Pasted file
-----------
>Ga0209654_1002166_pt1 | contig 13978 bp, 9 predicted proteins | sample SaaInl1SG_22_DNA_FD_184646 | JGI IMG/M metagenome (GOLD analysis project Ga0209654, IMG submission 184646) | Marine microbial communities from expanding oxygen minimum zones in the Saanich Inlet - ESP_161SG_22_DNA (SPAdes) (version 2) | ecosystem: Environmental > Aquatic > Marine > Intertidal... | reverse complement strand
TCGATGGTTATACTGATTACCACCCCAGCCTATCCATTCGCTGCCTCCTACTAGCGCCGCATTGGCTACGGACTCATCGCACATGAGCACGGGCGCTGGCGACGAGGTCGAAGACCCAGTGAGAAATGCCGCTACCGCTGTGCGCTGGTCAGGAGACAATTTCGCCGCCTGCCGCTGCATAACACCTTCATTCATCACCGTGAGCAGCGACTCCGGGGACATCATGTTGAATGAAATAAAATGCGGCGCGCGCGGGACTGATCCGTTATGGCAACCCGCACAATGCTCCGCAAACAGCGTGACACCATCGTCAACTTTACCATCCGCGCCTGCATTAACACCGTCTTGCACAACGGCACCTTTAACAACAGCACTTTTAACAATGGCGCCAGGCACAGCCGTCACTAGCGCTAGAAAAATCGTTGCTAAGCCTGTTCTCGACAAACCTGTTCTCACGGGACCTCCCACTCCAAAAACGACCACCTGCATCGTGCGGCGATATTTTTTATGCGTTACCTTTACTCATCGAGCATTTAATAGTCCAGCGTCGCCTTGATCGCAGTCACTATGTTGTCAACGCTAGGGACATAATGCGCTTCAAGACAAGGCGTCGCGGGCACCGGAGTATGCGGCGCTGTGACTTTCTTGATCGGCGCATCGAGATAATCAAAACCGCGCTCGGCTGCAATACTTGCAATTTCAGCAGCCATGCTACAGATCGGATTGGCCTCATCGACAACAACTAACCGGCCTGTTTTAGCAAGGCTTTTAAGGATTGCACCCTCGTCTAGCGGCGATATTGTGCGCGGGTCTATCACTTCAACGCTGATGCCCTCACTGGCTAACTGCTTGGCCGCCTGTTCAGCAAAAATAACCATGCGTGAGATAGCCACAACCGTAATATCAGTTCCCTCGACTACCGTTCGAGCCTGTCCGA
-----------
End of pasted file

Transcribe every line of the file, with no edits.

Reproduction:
>Ga0209654_1002166_pt1 | contig 13978 bp, 9 predicted proteins | sample SaaInl1SG_22_DNA_FD_184646 | JGI IMG/M metagenome (GOLD analysis project Ga0209654, IMG submission 184646) | Marine microbial communities from expanding oxygen minimum zones in the Saanich Inlet - ESP_161SG_22_DNA (SPAdes) (version 2) | ecosystem: Environmental > Aquatic > Marine > Intertidal... | reverse complement strand
TCGATGGTTATACTGATTACCACCCCAGCCTATCCATTCGCTGCCTCCTACTAGCGCCGCATTGGCTACGGACTCATCGCACATGAGCACGGGCGCTGGCGACGAGGTCGAAGACCCAGTGAGAAATGCCGCTACCGCTGTGCGCTGGTCAGGAGACAATTTCGCCGCCTGCCGCTGCATAACACCTTCATTCATCACCGTGAGCAGCGACTCCGGGGACATCATGTTGAATGAAATAAAATGCGGCGCGCGCGGGACTGATCCGTTATGGCAACCCGCACAATGCTCCGCAAACAGCGTGACACCATCGTCAACTTTACCATCCGCGCCTGCATTAACACCGTCTTGCACAACGGCACCTTTAACAACAGCACTTTTAACAATGGCGCCAGGCACAGCCGTCACTAGCGCTAGAAAAATCGTTGCTAAGCCTGTTCTCGACAAACCTGTTCTCACGGGACCTCCCACTCCAAAAACGACCACCTGCATCGTGCGGCGATATTTTTTATGCGTTACCTTTACTCATCGAGCATTTAATAGTCCAGCGTCGCCTTGATCGCAGTCACTATGTTGTCAACGCTAGGGACATAATGCGCTTCAAGACAAGGCGTCGCGGGCACCGGAGTATGCGGCGCTGTGACTTTCTTGATCGGCGCATCGAGATAATCAAAACCGCGCTCGGCTGCAATACTTGCAATTTCAGCAGCCATGCTACAGATCGGATTGGCCTCATCGACAACAACTAACCGGCCTGTTTTAGCAAGGCTTTTAAGGATTGCACCCTCGTCTAGCGGCGATATTGTGCGCGGGTCTATCACTTCAACGCTGATGCCCTCACTGGCTAACTGCTTGGCCGCCTGTTCAGCAAAAATAACCATGCGTGAGATAGCCACAACCGTAATATCAGTTCCCTCGACTACCGTTCGAGCCTGTCCGA